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By Julie Crawshaw
Colorado is the fourth state to offer online organ donor information to qualified health professionals. According to state health officials, Colorado’s list for people needing an organ transplant is growing twice as fast as the national average. The online registry should give physicians and other health care professionals direct access to donor lists and Colorado driver’s license records to determine if brain-dead patients registered as organ donors. Potential donors can register online, by phone or by fax.
Federal law gives each person the right to donate his or her organs and tissues after death. Until recently, a driver’s license provided the only means of determining whether an accident victim was also an organ donor. However, critically injured or ill patients frequently don’t have their licenses with them and family members often don’t know if their dying relative wanted to be an organ donor.
The Colorado Organ & Tissue Donor Registry ensures that donors’ wishes will be known. Personal information in the registry is accessible only to a few medical professionals and by law cannot be shared with or sold to companies and government agencies. The nonprofit Donor Alliance, which facilitates organ and tissue donation in Colorado, maintains the computer system that houses the donor information. Only a few members of the Donor Alliance staff have access to the registry, and they have access only to information that confirms the identity and wishes of the donors. Colorado law prohibits the information from being sold for marketing purposes.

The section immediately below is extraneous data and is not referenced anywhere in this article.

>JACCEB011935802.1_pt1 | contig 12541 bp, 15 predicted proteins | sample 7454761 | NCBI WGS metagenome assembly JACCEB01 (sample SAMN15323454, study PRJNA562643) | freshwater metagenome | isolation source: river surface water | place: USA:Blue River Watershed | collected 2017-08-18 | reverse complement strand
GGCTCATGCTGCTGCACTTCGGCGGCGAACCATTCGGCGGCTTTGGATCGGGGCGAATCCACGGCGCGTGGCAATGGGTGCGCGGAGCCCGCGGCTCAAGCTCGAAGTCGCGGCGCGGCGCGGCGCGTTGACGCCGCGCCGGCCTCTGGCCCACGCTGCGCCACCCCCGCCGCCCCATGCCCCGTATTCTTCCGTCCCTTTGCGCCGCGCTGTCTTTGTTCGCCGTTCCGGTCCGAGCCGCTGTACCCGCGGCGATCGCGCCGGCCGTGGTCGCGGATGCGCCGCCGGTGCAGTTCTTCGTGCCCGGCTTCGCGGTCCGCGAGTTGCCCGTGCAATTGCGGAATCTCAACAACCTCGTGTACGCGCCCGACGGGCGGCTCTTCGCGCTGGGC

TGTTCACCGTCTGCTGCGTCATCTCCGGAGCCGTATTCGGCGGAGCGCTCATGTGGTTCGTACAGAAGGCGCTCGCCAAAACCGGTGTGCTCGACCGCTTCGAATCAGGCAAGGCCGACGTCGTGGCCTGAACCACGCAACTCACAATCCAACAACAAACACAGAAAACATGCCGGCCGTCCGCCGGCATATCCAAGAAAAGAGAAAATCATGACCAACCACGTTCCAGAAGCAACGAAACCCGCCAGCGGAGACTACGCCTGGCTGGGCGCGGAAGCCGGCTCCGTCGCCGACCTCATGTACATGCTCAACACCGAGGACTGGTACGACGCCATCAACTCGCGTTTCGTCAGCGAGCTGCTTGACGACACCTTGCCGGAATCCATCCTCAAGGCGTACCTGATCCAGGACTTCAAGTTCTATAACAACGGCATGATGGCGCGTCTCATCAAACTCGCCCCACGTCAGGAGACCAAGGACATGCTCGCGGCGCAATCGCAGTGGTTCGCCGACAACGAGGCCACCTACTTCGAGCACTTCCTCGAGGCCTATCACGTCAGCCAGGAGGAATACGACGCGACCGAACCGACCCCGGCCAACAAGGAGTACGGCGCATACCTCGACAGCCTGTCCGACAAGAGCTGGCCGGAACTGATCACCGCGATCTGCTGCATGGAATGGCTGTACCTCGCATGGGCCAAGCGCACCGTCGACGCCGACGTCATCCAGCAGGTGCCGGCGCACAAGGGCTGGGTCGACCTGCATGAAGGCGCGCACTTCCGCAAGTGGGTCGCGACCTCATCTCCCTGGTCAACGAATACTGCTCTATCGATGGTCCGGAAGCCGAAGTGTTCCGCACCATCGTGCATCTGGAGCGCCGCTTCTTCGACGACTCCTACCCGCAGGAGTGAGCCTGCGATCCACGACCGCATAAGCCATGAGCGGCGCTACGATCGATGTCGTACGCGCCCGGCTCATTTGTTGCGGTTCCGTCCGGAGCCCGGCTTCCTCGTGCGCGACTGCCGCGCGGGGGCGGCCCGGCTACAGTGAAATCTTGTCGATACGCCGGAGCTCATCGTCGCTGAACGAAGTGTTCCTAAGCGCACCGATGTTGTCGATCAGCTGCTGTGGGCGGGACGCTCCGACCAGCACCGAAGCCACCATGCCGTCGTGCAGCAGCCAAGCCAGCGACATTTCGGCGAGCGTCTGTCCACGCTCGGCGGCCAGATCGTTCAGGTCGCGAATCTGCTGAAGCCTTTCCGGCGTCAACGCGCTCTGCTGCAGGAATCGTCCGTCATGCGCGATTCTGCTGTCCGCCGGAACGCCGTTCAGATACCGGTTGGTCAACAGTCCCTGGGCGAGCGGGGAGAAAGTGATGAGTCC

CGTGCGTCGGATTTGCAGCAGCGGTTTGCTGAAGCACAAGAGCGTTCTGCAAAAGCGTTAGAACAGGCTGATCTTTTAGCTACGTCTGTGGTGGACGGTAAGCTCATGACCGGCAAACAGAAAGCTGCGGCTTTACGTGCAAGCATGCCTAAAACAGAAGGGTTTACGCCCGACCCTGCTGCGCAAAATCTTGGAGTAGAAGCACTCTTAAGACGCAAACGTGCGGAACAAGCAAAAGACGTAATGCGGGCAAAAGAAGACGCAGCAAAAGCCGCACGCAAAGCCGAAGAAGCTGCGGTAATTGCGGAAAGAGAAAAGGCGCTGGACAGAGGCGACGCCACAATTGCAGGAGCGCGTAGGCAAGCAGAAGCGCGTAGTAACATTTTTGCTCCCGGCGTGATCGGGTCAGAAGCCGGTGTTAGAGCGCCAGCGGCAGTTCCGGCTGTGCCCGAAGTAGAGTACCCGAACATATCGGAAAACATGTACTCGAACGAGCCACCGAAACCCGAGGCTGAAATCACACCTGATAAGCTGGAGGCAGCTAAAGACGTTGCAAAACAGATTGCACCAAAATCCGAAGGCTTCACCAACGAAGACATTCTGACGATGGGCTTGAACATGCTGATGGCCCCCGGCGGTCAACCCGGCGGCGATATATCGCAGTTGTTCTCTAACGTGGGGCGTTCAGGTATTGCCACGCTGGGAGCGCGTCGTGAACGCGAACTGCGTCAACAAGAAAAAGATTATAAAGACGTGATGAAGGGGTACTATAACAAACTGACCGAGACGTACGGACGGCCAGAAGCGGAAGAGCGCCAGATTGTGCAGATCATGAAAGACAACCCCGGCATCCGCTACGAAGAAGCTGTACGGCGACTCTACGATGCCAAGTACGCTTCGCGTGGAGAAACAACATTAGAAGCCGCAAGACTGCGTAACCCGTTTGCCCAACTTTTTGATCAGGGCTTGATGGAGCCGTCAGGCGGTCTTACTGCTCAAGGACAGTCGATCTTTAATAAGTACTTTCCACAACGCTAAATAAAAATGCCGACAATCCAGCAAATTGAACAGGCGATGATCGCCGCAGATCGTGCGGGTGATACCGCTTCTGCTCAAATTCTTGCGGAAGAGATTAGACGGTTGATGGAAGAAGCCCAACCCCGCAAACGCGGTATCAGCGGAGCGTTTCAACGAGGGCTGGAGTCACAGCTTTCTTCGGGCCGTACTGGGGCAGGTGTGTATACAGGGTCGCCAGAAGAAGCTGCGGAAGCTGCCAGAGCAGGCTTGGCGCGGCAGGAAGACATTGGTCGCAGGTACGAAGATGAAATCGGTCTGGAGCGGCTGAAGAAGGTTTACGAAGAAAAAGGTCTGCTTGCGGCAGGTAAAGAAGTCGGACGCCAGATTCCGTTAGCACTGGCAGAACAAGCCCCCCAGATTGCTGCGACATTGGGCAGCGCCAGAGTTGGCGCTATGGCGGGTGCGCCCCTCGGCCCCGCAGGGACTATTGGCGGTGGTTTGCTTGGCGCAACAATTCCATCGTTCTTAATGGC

The Donor Alliance says that more than 71,000 Americans are now waiting for organ transplants and that a single organ and tissue donor can help as many as 50 people in need. In 1999, more than 6000 Americans died waiting for organs—an average of 16 per day. Colorado’s registry is located at www.coloradodonorregistry.org.